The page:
Cartoon Network Arabia, the kids’ animation channel, is scouting for partnership deals with regional producers in a bid to bolster its local content, its managing direction said on the eve of the network’s launch in Dubai.
The children’s TV animation channel, which is owned by US-based Turner Broadcasting Systems (TBS), the cable TV arm of media giant Time Warner, will launch its Dubai office in the emirate’s Media City Wednesday evening.
“I have been saying publicly that we are very interested in meeting production companies. We acquire content on one or two year deals and that has always been a part of our ambition,” said Alan Musa, vice president and general manager of TBS in the Middle East and Africa.
“We have been approached by quite a few companies, but we are going to engage with these guys as soon as possible. At the end of the day, if it is good content and a great idea and we feel it would work with Cartoon Network Arabic, then we will work together.”
Though Cartoon Network airs currently in the Middle East, today's launch marks the network's first dedicated, free-to-air Arabic-language channel. The network is a bid to capitalise on the MENA region’s 35 million households. Musa said.
At launch, the network will air a range of US imported cartoons dubbed in Arabic. The team has a development budget in place for new deals, Musa said.
TBS has already inked two deals with local animation houses; Dubai’s Lammtara, the makers of popular 3D animation series Freej, and Jordan’s Rubicon, the production studio behind shows Ben and Izzy and Tareq Wa Shireen.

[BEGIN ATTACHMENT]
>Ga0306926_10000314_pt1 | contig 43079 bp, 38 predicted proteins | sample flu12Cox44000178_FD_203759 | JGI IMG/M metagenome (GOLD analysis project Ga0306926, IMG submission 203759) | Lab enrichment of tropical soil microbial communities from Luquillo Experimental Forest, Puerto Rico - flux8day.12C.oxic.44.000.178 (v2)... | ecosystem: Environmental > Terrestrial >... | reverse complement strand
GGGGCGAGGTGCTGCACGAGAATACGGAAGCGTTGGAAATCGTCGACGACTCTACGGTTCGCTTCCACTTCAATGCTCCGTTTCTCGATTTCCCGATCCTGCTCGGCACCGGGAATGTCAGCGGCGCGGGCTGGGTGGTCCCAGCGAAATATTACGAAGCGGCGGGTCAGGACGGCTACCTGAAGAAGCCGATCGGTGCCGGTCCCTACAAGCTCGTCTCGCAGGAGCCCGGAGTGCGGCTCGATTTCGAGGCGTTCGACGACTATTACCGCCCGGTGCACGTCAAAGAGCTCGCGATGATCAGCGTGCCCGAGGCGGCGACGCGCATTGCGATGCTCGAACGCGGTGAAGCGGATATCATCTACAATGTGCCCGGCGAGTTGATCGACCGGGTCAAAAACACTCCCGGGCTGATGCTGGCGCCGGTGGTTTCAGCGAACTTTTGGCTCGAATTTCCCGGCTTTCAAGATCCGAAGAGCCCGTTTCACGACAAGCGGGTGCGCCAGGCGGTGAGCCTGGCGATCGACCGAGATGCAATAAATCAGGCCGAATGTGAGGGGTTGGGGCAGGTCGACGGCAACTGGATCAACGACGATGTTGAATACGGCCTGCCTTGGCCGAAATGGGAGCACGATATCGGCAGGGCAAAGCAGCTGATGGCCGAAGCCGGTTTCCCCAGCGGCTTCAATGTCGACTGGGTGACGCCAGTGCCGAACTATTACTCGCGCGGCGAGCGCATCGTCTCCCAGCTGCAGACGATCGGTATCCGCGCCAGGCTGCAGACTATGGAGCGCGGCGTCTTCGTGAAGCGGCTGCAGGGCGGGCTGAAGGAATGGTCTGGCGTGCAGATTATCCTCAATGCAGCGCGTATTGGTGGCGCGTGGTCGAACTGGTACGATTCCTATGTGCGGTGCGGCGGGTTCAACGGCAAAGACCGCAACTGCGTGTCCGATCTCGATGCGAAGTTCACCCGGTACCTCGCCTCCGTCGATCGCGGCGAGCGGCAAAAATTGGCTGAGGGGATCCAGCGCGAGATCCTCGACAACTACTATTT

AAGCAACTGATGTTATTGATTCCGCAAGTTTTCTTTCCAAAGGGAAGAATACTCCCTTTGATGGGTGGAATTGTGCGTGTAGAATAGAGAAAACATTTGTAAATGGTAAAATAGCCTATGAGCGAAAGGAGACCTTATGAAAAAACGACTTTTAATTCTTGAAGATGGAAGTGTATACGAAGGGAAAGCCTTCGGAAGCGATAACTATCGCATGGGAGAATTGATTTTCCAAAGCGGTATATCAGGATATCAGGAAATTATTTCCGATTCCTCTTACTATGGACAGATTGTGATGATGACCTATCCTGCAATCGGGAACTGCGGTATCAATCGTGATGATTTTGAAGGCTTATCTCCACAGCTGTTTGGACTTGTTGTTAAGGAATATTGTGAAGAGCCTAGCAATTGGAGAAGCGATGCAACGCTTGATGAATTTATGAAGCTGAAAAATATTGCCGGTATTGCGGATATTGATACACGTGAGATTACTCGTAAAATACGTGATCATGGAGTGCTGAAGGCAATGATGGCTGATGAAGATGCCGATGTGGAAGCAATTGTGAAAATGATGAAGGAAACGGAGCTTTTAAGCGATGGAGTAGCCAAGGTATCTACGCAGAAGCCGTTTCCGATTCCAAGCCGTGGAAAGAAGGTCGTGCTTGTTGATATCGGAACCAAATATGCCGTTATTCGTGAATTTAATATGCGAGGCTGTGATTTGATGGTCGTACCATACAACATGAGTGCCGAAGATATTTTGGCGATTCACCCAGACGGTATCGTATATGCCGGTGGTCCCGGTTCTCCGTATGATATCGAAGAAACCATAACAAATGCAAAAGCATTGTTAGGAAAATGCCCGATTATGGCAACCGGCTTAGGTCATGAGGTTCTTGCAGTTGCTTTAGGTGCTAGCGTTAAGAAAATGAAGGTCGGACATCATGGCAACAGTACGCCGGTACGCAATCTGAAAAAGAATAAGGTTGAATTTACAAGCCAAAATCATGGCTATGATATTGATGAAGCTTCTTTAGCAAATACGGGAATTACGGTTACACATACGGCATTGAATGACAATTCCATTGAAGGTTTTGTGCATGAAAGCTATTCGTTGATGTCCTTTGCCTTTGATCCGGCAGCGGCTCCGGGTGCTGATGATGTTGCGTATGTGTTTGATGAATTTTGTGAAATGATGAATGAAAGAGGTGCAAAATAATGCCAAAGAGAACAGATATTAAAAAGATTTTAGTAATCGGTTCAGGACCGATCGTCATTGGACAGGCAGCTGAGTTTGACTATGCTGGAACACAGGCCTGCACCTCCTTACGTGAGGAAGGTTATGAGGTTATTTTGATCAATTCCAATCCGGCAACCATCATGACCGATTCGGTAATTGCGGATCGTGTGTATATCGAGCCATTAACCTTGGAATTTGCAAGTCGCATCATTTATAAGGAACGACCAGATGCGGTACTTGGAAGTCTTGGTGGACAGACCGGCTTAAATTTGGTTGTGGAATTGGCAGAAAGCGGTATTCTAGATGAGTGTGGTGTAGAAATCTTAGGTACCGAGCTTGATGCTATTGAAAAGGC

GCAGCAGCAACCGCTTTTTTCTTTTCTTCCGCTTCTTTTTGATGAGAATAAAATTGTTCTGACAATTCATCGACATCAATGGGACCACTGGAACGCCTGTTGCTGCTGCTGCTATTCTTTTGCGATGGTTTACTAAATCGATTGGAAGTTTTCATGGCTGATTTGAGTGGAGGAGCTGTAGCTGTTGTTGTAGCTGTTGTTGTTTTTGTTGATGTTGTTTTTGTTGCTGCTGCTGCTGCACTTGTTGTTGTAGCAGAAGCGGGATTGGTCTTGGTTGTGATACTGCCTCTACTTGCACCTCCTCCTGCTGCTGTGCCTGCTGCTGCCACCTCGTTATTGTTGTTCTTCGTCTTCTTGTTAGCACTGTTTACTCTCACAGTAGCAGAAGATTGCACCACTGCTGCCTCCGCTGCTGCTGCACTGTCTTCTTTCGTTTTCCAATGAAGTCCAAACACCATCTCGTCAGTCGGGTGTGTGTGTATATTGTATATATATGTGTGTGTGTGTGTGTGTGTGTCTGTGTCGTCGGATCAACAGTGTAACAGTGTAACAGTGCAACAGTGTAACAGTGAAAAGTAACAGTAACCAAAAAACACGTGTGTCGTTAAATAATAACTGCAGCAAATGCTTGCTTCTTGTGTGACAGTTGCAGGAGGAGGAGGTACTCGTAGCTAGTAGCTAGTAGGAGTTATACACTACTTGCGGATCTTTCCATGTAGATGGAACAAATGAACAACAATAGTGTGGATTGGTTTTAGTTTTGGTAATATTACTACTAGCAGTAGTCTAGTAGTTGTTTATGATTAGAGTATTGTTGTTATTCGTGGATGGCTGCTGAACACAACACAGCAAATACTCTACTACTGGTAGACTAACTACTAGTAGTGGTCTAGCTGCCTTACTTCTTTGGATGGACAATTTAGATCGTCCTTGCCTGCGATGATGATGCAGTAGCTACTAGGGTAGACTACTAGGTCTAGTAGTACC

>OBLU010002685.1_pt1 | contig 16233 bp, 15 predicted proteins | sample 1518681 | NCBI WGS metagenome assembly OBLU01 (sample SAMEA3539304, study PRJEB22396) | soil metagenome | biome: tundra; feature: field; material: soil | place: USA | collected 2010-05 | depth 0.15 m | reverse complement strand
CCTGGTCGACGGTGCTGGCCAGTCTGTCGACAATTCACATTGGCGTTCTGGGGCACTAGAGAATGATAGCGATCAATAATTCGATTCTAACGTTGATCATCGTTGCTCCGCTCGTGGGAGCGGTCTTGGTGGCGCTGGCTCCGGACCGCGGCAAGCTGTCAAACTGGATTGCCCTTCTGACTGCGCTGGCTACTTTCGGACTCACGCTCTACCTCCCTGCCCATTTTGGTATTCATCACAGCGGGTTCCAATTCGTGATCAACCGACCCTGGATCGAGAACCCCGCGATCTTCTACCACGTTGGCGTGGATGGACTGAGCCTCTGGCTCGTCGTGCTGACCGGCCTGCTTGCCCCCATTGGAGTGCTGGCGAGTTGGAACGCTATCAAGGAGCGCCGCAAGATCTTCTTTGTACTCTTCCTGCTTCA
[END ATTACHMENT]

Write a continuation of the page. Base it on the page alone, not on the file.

TBS is poised to start shooting a local version of its kids’ show, Skatoony, that will feature the characters from Freej alongside a number of live actors.
“We will film that here and production starts fairly soon. We are working with a local production company and all the kids will be recruited from here, auditions will be here, we will film here and the animation will be superimposed,” Musa said.
Earlier this year, TBS announced plans to set up the Cartoon Network Animation Academy in partnership with Abu Dhabi state-backed firm twofour54. TBS is expecting a portion of its new content to be sourced from the academy.
If the network is a success, Musa said it will also consider launching more Arabic versions of its channels and opening additional operational hubs in the Middle East.
“Places like Cairo are real production hubs. Places like Abu Dhabi or Jordan there, is a lot of creativity coming out so, hypothetically, we could [open more regional offices]. CNN has been here for quite a while, in Dubai and Abu Dhabi. I suppose if there is a creative hub where we can make content then there are opportunities,” he said.